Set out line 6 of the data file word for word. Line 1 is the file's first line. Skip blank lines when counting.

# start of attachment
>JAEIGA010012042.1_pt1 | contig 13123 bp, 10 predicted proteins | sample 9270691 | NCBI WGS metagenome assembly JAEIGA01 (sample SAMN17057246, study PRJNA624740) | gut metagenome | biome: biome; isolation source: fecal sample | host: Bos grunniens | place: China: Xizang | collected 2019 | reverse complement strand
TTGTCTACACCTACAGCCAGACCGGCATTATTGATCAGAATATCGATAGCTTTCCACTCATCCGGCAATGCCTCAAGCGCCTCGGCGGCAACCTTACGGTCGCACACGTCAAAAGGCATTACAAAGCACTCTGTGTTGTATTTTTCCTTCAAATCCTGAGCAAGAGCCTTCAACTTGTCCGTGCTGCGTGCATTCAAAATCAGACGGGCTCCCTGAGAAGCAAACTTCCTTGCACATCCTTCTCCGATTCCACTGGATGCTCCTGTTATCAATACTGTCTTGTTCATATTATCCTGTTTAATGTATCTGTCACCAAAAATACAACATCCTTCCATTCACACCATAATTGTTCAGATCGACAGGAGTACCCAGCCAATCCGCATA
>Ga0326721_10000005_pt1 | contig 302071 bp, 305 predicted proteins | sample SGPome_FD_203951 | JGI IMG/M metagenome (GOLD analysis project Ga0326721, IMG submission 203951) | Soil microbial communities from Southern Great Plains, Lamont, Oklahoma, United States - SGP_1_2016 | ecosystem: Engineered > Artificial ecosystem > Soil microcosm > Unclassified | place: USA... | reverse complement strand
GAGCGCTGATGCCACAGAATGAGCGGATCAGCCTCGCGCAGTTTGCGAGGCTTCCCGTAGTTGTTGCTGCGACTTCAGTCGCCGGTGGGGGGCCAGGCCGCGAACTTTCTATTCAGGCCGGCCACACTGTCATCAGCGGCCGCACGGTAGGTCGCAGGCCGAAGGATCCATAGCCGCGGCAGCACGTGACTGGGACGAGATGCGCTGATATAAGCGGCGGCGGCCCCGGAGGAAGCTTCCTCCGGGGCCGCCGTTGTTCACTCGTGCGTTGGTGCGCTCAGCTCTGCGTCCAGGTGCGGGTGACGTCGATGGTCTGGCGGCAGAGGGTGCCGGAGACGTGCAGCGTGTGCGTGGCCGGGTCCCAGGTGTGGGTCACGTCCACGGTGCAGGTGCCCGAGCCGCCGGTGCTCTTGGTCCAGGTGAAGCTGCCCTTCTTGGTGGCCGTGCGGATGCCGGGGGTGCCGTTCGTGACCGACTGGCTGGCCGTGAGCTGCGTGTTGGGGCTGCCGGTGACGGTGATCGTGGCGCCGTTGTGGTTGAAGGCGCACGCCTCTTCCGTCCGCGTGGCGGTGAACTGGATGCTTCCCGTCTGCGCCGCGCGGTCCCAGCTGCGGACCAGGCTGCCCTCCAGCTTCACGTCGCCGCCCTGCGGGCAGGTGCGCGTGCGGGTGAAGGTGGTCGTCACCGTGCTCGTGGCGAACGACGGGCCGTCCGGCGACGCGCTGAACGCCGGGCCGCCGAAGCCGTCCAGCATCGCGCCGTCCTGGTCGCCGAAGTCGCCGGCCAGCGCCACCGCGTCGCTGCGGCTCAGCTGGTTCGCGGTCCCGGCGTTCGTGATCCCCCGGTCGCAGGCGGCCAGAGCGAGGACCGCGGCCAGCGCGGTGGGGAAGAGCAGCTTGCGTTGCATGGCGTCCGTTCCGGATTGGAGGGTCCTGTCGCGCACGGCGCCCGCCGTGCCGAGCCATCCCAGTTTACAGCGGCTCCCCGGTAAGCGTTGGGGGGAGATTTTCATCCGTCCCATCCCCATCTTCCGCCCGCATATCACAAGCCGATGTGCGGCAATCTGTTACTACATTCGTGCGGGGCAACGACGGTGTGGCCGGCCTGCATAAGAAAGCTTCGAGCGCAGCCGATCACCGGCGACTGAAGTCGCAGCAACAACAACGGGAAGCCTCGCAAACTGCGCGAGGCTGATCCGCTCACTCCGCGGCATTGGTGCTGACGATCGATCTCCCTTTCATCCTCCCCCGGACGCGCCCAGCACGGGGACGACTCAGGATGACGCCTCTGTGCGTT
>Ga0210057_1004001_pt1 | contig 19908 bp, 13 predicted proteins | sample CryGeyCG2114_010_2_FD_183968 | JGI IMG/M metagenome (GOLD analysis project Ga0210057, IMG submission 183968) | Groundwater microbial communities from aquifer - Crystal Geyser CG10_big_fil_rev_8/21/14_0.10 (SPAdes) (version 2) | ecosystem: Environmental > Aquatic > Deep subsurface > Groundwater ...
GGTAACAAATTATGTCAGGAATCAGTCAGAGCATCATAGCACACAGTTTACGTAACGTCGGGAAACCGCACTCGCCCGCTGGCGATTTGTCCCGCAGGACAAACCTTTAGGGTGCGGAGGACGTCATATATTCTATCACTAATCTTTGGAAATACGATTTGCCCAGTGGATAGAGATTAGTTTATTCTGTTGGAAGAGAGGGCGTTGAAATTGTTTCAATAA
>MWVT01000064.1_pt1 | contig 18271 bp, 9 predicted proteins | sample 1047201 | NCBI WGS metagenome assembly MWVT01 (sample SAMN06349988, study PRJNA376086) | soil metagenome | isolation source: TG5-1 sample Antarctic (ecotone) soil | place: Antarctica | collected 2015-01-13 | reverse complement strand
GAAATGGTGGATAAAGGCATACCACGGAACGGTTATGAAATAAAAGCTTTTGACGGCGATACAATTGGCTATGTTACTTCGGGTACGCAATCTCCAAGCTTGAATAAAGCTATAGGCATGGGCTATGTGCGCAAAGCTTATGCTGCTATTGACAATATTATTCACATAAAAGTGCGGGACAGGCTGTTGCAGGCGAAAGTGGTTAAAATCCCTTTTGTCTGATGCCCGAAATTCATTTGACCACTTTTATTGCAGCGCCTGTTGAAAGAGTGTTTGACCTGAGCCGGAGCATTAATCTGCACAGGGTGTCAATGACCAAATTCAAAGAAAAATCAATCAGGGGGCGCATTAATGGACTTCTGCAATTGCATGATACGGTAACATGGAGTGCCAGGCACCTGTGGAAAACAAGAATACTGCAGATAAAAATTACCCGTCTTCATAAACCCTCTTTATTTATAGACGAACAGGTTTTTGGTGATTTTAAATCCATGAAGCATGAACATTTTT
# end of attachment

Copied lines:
GGTAACAAATTATGTCAGGAATCAGTCAGAGCATCATAGCACACAGTTTACGTAACGTCGGGAAACCGCACTCGCCCGCTGGCGATTTGTCCCGCAGGACAAACCTTTAGGGTGCGGAGGACGTCATATATTCTATCACTAATCTTTGGAAATACGATTTGCCCAGTGGATAGAGATTAGTTTATTCTGTTGGAAGAGAGGGCGTTGAAATTGTTTCAATAA